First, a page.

The debate over Mitt Romney's taxes isn't going away.
Under pressure to release more of his tax returns Friday, Mitt Romney refused again and left the campaigning to his new running mate.
Paul Ryan was in Virginia, preaching debt reduction.
"We can't keep spending money don't have," he told supporters.
Romney's recent declaration that he's paid "at least 13 percent" in taxes for the past few years has put his campaign on the defensive.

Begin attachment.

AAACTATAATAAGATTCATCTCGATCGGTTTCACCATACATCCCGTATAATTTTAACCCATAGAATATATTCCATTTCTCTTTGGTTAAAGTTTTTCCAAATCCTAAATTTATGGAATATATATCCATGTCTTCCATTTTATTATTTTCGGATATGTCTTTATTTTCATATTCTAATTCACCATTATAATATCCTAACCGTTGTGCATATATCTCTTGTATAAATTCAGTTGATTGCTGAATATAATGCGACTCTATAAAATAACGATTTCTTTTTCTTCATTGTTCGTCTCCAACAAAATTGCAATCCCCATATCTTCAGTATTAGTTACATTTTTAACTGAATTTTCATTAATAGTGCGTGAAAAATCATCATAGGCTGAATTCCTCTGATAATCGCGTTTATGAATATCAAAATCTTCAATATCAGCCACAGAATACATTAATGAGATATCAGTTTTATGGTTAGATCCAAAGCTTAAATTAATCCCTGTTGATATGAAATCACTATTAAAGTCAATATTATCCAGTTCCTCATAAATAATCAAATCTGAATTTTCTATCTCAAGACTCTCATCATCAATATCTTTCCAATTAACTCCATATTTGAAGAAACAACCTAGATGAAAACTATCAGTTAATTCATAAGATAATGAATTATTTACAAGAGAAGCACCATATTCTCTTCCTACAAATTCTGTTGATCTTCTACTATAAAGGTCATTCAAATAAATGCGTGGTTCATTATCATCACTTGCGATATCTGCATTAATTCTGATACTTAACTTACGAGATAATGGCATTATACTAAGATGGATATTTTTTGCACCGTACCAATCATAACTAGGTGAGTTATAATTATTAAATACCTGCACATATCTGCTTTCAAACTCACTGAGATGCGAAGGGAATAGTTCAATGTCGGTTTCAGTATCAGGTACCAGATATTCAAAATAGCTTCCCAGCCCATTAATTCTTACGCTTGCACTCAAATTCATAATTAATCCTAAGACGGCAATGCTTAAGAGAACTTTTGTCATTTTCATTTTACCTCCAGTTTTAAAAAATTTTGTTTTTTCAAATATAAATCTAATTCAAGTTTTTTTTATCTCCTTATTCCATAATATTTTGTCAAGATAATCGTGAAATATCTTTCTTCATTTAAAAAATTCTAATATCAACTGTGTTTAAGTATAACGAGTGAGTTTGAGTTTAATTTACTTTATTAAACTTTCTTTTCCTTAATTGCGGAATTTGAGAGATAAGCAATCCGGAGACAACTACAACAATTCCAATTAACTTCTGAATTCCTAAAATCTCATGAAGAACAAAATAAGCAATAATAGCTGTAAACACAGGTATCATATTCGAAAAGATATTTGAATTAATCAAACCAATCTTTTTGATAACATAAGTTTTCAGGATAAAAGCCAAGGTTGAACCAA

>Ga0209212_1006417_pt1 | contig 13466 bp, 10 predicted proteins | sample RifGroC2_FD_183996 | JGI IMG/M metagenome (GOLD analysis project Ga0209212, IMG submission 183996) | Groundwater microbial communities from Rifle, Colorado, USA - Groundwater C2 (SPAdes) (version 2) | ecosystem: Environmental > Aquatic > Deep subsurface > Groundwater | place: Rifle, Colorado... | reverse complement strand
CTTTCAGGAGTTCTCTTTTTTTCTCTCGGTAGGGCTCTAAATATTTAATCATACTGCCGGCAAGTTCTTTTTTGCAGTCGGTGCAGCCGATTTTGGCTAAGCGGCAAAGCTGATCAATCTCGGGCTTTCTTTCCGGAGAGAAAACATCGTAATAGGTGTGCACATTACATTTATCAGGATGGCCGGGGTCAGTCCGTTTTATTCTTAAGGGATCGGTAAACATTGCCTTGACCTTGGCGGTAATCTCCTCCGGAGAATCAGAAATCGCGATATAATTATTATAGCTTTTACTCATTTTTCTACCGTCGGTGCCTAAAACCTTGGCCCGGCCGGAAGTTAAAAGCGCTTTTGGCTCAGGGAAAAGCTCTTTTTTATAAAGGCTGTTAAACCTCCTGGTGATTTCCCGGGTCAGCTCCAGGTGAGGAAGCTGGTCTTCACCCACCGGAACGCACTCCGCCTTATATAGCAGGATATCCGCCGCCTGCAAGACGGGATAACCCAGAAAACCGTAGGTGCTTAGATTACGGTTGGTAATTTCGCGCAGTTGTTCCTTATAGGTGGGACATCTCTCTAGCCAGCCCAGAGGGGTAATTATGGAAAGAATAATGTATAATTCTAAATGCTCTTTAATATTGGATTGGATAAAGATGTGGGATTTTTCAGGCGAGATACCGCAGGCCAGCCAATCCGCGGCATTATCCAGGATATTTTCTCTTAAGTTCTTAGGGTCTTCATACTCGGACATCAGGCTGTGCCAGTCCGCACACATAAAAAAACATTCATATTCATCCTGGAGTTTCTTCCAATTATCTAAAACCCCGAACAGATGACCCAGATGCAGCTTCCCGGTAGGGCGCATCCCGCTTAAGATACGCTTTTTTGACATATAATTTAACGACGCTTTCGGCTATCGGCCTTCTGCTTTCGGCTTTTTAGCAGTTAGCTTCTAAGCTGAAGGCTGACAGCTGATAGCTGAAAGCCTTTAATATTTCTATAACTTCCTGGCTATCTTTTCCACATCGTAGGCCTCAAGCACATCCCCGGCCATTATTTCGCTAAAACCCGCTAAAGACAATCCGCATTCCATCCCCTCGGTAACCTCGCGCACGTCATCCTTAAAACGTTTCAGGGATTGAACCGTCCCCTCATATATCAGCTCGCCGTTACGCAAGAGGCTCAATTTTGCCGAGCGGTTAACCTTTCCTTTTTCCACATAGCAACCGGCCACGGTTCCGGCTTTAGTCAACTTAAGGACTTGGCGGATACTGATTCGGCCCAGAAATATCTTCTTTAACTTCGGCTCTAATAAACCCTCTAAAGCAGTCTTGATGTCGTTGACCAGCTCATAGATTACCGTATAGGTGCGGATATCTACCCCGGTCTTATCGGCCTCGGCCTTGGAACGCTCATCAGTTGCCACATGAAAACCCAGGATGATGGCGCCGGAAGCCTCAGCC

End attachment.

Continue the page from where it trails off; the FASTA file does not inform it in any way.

He refused an offer from the Obama campaign that if he releases five years of returns, Team Obama won't ask for more.
Romney is also facing a new ad from a pro-Obama super PAC that points out the GOP candidate would pay only 1-percent in taxes under Paul Ryan's plan.
Ryan proposed no tax on capital gains, which made up most of Romney's income on the 2010 return he did release.
Meanwhile, the Ryan pick has brought the Romney campaign more money.
$10 million was raised this week, but so far Ryan has not delivered a big jump in poll numbers.